1846-1848: The US-Mexican War

The U.S.-Mexican War profoundly changed the history of both countries. It was the first foreign war fought by the US. It was fought almost entirely on what was at the time Mexican soil. For Mexico, the war was a national wound. Soon afterward both countries faced civil war.

Battle of Molino del Rey, US Mexican War. Lithograph by James Bailie, 1848.

The US suffered losses. More than 5,800 Americans were killed or wounded in battle, and 11,000 soldiers died from diseases. The enormous financial cost of the war exceeded $75 million, a nearly unimaginable cost at that time.

In the US these costs were justified by the doctrine of Manifest Destiny. The territorial conquest made the US a continental power with riches gained at Mexico’s expense. The US gained gold and silver deposits in California territories as well as ports on the Pacific coast. These new riches drove the expansion of the economy and a westward migration, but by upsetting the balance between free and slave states, the spoils of war with Mexico later raised the internal tensions that lead to the American Civil War.

Not all Americans agreed with the war with Mexico. In the summer of 1846 the writer Henry David Thoreau protested the war by refusing to pay his poll tax. He was thrown in jail in Concord MA. His friend Ralph Waldo Emerson who also disagreed with the war, but felt protest was futile, paid the tax and Thoreau was released. Two years later however Thoreau gave a lecture entitled “Resistance to Government” which was later printed as an essay that has inspired future generations of dissenters all over the world: “Civil Disobedience.”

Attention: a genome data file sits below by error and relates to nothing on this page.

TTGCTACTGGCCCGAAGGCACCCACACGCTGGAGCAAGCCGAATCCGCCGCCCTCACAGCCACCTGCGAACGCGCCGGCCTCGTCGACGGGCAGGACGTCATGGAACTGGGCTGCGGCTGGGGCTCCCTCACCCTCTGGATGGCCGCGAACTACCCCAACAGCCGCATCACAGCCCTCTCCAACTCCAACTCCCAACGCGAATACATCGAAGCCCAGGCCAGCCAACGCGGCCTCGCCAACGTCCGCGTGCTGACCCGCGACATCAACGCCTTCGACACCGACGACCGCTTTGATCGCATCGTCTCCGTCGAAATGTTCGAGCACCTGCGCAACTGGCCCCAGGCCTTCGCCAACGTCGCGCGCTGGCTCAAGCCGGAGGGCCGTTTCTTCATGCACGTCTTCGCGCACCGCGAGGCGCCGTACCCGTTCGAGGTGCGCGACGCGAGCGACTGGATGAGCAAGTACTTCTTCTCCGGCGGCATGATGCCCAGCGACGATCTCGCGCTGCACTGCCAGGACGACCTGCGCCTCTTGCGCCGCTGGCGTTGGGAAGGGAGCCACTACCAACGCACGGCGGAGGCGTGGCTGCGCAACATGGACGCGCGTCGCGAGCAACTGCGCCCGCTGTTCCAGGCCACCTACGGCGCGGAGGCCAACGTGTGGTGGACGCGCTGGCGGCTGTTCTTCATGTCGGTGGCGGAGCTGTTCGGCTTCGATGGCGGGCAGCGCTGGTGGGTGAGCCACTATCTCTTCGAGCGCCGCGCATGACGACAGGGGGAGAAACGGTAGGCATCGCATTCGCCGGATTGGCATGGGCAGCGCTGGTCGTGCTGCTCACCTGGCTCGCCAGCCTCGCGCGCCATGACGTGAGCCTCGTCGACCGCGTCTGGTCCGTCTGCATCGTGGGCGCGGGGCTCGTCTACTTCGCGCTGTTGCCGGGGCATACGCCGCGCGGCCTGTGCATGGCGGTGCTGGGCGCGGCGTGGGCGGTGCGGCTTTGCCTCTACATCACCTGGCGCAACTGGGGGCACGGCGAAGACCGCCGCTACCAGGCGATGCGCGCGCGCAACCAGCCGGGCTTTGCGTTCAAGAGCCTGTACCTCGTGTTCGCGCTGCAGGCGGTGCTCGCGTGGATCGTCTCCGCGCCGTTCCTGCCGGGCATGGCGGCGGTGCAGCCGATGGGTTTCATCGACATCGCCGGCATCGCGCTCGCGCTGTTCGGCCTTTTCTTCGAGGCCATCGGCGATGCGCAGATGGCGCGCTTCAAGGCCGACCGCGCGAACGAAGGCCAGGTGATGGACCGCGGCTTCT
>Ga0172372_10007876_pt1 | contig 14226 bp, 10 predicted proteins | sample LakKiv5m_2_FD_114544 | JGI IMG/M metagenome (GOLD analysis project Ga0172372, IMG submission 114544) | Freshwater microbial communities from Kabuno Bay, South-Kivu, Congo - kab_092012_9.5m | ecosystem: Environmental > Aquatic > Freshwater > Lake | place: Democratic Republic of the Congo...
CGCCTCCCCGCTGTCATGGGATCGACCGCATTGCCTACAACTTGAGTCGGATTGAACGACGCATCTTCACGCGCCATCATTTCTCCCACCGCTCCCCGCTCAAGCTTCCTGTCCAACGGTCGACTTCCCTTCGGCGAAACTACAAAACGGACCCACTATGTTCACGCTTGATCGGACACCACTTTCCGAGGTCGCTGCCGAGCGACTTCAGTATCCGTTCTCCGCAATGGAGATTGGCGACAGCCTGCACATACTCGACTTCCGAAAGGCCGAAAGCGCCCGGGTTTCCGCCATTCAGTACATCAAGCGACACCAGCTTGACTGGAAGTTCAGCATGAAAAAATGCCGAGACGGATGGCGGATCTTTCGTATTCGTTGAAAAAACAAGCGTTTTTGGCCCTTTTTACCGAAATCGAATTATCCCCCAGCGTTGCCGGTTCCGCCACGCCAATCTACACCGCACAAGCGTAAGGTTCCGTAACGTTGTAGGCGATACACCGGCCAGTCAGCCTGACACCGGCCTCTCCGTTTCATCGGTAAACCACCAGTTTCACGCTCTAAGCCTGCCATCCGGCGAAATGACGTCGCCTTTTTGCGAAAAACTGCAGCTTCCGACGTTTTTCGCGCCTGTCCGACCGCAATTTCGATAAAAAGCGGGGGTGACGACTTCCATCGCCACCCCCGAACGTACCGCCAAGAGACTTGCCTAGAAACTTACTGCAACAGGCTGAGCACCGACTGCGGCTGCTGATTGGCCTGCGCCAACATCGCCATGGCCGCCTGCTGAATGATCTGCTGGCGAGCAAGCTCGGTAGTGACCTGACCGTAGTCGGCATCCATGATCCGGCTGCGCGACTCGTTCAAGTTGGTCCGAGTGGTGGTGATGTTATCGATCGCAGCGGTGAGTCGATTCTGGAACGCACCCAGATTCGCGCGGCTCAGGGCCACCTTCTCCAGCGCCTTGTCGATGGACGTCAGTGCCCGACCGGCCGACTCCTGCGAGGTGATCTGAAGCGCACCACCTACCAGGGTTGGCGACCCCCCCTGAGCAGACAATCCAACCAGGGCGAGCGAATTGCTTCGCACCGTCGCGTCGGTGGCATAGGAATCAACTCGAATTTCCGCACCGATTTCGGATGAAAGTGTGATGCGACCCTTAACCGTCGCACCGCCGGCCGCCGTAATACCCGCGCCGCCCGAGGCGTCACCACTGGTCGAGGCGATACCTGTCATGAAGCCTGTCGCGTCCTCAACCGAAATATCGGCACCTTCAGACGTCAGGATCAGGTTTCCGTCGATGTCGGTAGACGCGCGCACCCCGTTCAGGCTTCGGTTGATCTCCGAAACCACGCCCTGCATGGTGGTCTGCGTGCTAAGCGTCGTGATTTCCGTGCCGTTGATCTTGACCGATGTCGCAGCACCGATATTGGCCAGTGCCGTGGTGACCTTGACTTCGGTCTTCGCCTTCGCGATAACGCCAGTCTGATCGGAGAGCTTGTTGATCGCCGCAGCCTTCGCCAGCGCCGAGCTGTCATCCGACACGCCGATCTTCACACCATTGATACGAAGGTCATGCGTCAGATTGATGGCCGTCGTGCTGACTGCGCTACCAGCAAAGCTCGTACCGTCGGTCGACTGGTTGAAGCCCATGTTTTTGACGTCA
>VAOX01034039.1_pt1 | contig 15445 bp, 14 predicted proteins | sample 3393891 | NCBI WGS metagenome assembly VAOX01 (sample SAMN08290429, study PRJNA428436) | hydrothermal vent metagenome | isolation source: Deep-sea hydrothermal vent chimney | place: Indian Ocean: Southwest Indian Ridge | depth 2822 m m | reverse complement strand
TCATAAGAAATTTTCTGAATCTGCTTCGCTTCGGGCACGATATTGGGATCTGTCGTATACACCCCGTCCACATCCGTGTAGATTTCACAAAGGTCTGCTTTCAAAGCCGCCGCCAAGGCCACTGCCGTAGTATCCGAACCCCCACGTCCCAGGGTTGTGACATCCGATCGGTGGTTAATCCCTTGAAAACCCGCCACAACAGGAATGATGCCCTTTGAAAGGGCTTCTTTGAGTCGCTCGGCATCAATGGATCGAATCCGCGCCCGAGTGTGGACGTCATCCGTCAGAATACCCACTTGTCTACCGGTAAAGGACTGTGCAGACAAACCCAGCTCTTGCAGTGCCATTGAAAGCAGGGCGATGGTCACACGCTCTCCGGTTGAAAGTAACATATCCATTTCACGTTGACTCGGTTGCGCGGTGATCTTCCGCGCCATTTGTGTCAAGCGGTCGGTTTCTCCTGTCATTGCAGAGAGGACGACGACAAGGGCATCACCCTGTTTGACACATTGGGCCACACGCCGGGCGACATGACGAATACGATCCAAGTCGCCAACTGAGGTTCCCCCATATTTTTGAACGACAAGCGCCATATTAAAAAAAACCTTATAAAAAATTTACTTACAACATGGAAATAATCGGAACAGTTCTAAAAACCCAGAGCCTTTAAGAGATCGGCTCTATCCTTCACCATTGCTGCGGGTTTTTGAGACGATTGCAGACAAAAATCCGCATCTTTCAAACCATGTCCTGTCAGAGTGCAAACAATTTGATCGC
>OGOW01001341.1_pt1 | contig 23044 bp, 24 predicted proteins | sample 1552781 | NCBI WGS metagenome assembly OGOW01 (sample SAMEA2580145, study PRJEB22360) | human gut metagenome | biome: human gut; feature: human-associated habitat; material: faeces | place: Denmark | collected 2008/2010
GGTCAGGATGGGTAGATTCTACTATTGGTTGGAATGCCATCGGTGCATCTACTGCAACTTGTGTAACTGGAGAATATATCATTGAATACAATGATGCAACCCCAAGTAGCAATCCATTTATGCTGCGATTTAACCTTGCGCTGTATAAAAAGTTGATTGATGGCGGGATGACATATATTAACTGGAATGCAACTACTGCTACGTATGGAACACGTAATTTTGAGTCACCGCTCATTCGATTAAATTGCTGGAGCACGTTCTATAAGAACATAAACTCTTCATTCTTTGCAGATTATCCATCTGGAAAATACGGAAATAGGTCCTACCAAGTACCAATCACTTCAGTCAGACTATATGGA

For Mexico, the war was a series of tragedies. Apart from the loss of wealth and territory and the thousands of military and civilian deaths in battles, the war left tens of thousands of orphans, widows and cripples.

The war and subsequent defeat spawned political instability in Mexico and led to a new despotic regime and eventually to another civil war–the Mexican Revolution.

Mexicans continue to lament the consequences of the war that they call “the American Intervention.” It destroyed a sense of national honor, reduced Mexico’s land and wealth and it created understandably deep and long-lasting feelings of resentment toward “Yankees.”